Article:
The level of heat in your kitchen may have a direct correlation to your chances of developing a dangerous heart condition, says a new study appearing in the journal Nutrition.
Researchers found that cooking foods at a high temperature, commonly done when frying or roasting, forms dangerous byproducts that can increase your risk of coronary heart disease (CHD), a narrowing of the arteries that can lead to heart attack or death.
The byproducts, called neo-formed contaminants (NFCs), include heart-harming substances like trans-fatty acids that are linked to a wide range of conditions, including high cholesterol, heart disease, stroke and diabetes.
The researchers found that NFCs proliferate when foods are cooked at high temperatures, and specifically when foods are cooked in oil at elevated temperatures. The harmful results are made worse when oil is used more than once.
Identifying a dietary cause for heart disease could have tremendous public health benefits, note the researchers. CHD is the leading cause of death among both men and women in the U.S.
A Closer Look at the Study
A research team led by Raj Bhopal, a professor of Population Health Sciences at the University of Edinburgh in Scotland, sought to understand why certain populations are more susceptible to heart disease than others. They noted that South Asian populations in India, Pakistan, Bangladesh and Sri Lanka have higher rates of CHD than others.
“Known risk factors do not fully explain the high prevalence of coronary heart disease (CHD) among South Asians,” note the researchers.
Looking beyond other risk factors, such as genetics or age, the researchers focused on dietary habits and created a compelling argument that specific methods of cooking have a direct impact on heart health.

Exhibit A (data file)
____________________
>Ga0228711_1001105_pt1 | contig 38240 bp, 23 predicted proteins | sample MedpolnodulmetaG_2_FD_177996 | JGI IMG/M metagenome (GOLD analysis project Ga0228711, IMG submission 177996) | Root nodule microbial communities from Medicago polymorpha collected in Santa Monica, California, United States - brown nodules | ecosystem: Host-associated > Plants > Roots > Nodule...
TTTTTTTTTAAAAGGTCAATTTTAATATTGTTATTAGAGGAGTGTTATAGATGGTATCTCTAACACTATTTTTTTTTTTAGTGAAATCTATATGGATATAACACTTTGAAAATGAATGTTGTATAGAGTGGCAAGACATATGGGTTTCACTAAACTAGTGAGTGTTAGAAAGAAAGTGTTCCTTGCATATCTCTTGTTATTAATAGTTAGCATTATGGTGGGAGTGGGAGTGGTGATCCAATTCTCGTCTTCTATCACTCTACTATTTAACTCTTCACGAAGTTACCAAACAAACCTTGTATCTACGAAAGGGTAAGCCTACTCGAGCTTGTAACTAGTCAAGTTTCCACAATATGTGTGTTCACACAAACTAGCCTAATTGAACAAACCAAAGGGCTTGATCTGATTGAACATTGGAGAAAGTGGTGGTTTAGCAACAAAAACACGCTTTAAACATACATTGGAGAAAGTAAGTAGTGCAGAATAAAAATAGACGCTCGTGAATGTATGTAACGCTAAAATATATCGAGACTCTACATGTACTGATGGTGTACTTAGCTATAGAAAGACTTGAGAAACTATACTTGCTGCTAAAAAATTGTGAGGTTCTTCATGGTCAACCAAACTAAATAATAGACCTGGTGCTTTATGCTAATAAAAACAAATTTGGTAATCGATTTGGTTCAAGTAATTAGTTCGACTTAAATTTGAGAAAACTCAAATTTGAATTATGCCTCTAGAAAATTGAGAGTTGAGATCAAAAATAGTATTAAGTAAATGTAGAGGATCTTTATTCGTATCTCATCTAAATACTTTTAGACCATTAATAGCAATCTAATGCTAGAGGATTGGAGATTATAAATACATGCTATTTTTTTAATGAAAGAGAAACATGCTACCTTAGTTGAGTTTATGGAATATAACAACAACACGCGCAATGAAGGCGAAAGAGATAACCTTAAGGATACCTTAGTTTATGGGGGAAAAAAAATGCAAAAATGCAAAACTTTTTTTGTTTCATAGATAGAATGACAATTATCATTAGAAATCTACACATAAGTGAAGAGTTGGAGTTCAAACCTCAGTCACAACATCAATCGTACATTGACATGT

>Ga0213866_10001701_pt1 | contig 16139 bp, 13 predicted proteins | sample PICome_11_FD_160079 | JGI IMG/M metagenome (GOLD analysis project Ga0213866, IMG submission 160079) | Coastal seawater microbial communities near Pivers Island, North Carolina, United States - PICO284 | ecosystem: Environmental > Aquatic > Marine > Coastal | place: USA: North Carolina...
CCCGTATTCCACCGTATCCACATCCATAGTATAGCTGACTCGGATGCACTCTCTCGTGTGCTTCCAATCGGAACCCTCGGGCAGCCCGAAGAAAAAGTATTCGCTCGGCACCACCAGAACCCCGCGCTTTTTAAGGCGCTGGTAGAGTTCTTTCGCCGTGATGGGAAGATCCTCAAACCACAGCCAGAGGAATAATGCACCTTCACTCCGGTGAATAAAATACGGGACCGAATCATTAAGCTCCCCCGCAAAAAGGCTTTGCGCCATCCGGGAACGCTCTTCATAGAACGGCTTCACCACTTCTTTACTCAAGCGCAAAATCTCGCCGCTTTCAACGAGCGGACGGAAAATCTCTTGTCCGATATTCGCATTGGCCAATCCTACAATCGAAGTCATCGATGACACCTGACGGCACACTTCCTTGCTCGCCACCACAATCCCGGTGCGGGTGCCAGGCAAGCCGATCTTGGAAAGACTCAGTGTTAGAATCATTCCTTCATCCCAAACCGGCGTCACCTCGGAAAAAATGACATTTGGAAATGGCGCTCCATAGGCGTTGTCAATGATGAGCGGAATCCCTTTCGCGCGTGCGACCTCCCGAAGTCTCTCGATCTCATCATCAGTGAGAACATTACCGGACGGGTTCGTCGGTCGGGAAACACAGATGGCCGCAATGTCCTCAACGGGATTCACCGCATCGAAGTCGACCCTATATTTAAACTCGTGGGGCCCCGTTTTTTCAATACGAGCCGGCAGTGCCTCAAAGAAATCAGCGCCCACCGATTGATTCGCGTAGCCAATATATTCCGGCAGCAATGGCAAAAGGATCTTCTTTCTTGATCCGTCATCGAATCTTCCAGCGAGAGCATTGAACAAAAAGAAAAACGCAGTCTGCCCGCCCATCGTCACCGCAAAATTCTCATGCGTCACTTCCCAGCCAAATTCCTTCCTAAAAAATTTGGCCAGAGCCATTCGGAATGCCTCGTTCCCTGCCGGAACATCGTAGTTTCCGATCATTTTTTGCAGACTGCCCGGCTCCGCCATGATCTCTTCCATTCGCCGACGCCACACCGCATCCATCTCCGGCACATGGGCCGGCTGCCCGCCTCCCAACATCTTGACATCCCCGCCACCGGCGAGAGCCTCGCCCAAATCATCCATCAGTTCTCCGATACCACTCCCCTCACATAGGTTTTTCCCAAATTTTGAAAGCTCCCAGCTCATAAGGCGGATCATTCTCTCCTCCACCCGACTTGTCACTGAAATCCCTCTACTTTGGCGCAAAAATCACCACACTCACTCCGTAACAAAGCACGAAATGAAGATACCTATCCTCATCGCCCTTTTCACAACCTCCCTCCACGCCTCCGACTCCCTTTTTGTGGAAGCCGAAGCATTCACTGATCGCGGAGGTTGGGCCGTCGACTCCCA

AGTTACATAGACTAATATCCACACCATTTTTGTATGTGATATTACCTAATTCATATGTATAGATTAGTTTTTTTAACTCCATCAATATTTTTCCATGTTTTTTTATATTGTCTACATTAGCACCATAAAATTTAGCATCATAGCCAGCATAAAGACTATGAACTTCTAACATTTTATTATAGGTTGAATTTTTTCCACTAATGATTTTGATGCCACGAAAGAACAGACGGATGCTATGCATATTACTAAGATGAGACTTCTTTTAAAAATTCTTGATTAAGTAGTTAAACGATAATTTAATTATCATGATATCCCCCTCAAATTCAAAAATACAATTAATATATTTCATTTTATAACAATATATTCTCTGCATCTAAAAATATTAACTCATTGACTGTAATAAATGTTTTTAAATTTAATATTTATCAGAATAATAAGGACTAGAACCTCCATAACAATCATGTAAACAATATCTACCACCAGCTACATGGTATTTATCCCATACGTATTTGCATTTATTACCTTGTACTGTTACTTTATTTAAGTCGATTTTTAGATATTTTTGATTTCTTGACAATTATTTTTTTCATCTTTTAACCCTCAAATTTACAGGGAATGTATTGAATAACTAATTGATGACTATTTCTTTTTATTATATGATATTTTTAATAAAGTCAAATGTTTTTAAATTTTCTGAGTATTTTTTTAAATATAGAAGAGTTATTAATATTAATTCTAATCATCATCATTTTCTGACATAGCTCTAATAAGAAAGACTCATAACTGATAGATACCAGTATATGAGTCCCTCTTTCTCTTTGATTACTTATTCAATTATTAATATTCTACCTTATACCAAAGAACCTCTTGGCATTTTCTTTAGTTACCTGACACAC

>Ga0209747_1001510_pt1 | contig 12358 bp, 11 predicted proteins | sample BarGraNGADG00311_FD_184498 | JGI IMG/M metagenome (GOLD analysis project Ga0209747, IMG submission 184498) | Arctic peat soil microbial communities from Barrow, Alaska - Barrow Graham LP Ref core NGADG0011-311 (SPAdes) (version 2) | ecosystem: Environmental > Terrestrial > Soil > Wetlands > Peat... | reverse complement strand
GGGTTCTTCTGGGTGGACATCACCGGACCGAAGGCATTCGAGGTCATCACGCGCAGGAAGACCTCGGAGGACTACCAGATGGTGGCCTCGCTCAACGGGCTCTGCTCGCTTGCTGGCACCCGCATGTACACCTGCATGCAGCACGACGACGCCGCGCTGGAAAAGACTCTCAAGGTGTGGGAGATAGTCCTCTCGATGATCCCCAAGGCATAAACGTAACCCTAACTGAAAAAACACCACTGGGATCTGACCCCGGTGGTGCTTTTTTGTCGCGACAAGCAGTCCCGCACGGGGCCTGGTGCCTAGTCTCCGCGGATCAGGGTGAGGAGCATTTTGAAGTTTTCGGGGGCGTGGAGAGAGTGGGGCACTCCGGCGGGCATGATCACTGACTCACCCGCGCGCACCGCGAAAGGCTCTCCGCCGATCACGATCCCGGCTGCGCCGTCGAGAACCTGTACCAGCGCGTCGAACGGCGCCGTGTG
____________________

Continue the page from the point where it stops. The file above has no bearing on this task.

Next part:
“South Asians’ cuisine is dominated by frying and roasting techniques that use high temperatures,” explain the researchers. That makes trans fats highly prevalent in their daily diet. Bhopal offers an example of how different cooking methods lead to highly divergent levels of harmful byproducts: Boiling a chicken releases about 1,000 NFCs, while frying a chicken unleashes more than 9,000, or about 900 percent more.
Simply put, “high-heat cooking, common in South Asian cuisine, leads to an increased production of neo-formed contaminants including advanced glycation-end products and trans-fatty acids,” state the researchers.
The researchers compared commonly consumed foods in South Asia with foods eaten in China, which are often boiled, braised or steamed. Overall, they found significantly lower rates of CHD among the Chinese population than the other Asian countries they studied.
CHD has a number of risk factors, and most of them – cholesterol and obesity, for example – are tied to the effects of diet. Lifestyle changes are known to decrease the risk of developing CHD, and the new research pinpoints a specific risk factor to avoid.
The researchers surmise that the elevated incidence of CHD among South Asians is at least “partly attributable to high-heat treated foods,” and they encourage further study on the topic.
“It is exciting because if our findings are proven to be correct, we could make a real impact on rates of heart disease within a generation,” they add.
Richard Scott is a health care reporter focusing on health policy and public health. Richard keeps tabs on national health trends from his Philadelphia location and is an active member of the Association of Health Care Journalists.